Nanosys and 3M’s spin on QD Tech

Placing the QDs too close to the blue LED may shorten their lifespan, due to thermal stress. Nanosys and 3M have developed QD Enhancement Film, wherein the blue LEDs are lined on the TVs edges, and the entire back of the LCD panel is lined with QDs. As a tradeoff with extended lifespan, the film of QDs would make it a costly approach.

QD TVs at CES 2015

It is reported at IEEE Spectrum that Sony has been using QD Vision’s technology, and will be announcing new models at CES. TCL, on the other hand, had already announced their 55-inch QDTV for the China market, and is said to also make an appearance at CES. Naturally, LG wouldn’t want to fall behind to TCL, and it seems they will also be making an announcement on QDTVs but will likely be opting for Nanosys/3M’s tech.

Quantum Dot Technology in TVshttp://www.gizbeat.com/wp-content/uploads/2015/01/LED-450x253.jpghttp://www.gizbeat.com/wp-content/uploads/2015/01/LED-150x150.jpg Nicky Arriola RecentTechTelevisions
Click here for the Google Build Your Own Phone Project Ara article. We apologize for the incorrect link in the newsletter. CES 2015 will be bright and colorful with the release of many new gadgets, including the introduction of Quantum Dot TVs. After LED TVs had officially pushed plasma TVs off...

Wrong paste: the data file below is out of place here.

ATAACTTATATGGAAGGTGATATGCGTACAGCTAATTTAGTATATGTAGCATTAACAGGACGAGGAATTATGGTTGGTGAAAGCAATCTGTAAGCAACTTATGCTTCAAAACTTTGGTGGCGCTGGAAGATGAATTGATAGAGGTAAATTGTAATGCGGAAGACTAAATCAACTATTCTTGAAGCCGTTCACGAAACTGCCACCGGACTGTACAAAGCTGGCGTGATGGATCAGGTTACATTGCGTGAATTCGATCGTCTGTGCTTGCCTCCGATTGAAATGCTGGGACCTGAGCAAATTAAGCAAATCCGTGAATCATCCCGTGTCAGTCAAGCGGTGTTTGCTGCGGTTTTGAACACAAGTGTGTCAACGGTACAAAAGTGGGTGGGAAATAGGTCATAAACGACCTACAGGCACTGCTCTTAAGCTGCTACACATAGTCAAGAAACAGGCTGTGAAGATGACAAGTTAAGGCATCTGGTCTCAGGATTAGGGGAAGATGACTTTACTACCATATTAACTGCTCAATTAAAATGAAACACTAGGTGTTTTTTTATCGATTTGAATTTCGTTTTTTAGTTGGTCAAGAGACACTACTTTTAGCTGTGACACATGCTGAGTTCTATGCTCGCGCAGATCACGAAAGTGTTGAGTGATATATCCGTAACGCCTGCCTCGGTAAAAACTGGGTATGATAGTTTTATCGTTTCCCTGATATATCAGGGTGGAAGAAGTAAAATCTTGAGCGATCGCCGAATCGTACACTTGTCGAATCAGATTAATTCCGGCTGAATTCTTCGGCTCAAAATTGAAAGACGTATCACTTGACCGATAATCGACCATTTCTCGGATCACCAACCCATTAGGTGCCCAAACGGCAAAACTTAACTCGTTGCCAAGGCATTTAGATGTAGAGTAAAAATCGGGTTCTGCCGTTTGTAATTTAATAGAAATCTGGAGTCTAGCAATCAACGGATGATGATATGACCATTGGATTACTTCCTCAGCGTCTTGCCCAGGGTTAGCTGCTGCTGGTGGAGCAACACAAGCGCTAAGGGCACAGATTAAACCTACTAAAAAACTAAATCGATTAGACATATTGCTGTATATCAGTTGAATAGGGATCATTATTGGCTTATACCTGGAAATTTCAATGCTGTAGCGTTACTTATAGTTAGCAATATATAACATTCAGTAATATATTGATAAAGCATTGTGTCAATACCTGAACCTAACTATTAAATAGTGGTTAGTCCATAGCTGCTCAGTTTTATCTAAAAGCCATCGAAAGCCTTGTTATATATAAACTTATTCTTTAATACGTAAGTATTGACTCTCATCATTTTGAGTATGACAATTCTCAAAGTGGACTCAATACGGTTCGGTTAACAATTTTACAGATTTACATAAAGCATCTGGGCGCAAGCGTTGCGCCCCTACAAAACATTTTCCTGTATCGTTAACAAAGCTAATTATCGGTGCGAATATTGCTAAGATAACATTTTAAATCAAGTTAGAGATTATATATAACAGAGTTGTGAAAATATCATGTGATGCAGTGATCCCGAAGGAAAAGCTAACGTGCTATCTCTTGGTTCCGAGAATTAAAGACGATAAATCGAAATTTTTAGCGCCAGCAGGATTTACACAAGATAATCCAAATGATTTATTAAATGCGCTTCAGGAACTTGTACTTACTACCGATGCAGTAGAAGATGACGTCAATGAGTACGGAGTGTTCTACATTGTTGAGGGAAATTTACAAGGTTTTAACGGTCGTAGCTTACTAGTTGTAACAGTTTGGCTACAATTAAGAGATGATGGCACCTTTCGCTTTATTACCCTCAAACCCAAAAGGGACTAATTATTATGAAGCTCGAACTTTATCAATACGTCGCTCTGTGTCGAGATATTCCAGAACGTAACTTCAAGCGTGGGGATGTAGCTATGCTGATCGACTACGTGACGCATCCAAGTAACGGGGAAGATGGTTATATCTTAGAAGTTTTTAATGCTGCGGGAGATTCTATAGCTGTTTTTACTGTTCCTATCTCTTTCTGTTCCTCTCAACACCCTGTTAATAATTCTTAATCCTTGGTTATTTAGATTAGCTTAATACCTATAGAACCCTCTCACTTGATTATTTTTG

<a href="http://www.gizbeat.com/6159/maxwell-pxa1928-and-tegra-k1-to-join-project-ara/">Click here for the Google Build Your Own Phone Project Ara article</a>. We apologize for the incorrect link in the newsletter. CES 2015 will be bright and colorful with the release of many new gadgets, including the introduction of Quantum Dot TVs. <span id="more-6219"></span> After LED TVs had officially pushed plasma TVs off the top podium for TV tech, they were threatened by the emergence of OLED TVs. However, OLED technology never got to its anticipated height of success due to the significant costs of implementing it. At this year’s CES, LED TVs are yet again being threatened to be pushed out of the picture by a new technology called Quantum Dot TVs. The implementation is still the same as with LED TVs, wherein the images are processed and broadcast onto LCDs. <h5><span style="text-decoration: underline;">LCD vs LED: Their Key Difference</span></h5> <a href="http://www.gizbeat.com/wp-content/uploads/2015/01/LED.jpg"><img class=" wp-image-6221 size-large alignleft" src="http://www.gizbeat.com/wp-content/uploads/2015/01/LED-450x253.jpg" alt="LED" width="450" height="253" /></a>Standard LCD TVs are backlit with fluorescent lamps, which produce a white light that gets filtered to let through the red, blue, and green lights necessary to broadcast images. However, fluorescent lamps also produce stray colors which manifest as impurities to the images. In order to eliminate these stray colors, heavy filtering is needed. As a drawback, if too much light is filtered, the images produced would have insufficient brightness, thus lessening the quality of image perceived by the audience. <blockquote>A compromise was to use purely blue LEDs coated with yellow phosphor, which effectively produce white light</blockquote> LED TVs were developed by replacing the backlighting with LEDs. Image quality-wise, the ideal design approach would be to implement pure red, blue, and green LEDs, which of course would end up costing too much in both production value and power consumption. A compromise was to use purely blue LEDs coated with yellow phosphor, which effectively produce white light. These are lined on one or two edges of TVs, and are filtered by the LCD as well. This method has ensured better quality images, by virtue of purer white light, and has attained better efficiency in terms of power consumption and size. <h5></h5> <h5><span style="text-decoration: underline;">Quantum Dot (QD) Technology</span></h5> <blockquote>QLED display...adapt the OLED structure but replace the organic component with quantum dot nanocrystals</blockquote> QD technology was the product of QD Vision company. They had the original goal of developing a QLED display, which was supposed to adapt the OLED structure but replace the organic component with quantum dot nanocrystals. Their target for QLED is still prioritized in their R&D, but the development for QD LCD TVs went faster. <a href="http://www.gizbeat.com/wp-content/uploads/2015/01/QD-Vision.jpg"><img class=" size-full wp-image-6220 alignright" src="http://www.gizbeat.com/wp-content/uploads/2015/01/QD-Vision.jpg" alt="QD Vision" width="134" height="102" /></a> According to QD Vision’s co-founder, Seth Coe-Sullivan, QDs are light emitting semiconductor nanocrystals that can absorb light of one wavelength and convert it to light of any other wavelength. It is said to be capable of producing more distinct reds, blues, and greens than dedicated colored LEDs. <blockquote>The LCD barely filters any of the light because the colors generated are so pure</blockquote> QD technology is implemented with blue LEDs. The LED emits its light through a tube lined with red and green QDs. The light produced at the end of the tube appears purely white, which is a combination of the colors from the LED and QDs. The LCD barely filters any of the light because the colors generated are so pure. This, in turn, allows the LCD to broadcast a brighter picture. <h5><span style="text-decoration: underline;">Nanosys and 3M’s spin on QD Tech</span></h5> Placing the QDs too close to the blue LED may shorten their lifespan, due to thermal stress. Nanosys and 3M have developed QD Enhancement Film, wherein the blue LEDs are lined on the TVs edges, and the entire back of the LCD panel is lined with QDs. As a tradeoff with extended lifespan, the film of QDs would make it a costly approach. <h5><span style="text-decoration: underline;">QD TVs at CES 2015</span></h5> It is reported at IEEE Spectrum that Sony has been using QD Vision’s technology, and will be announcing new models at CES. TCL, on the other hand, had already announced their 55-inch QDTV for the China market, and is said to also make an appearance at CES. Naturally, LG wouldn’t want to fall behind to TCL, and it seems they will also be making an announcement on QDTVs but will likely be opting for Nanosys/3M’s tech.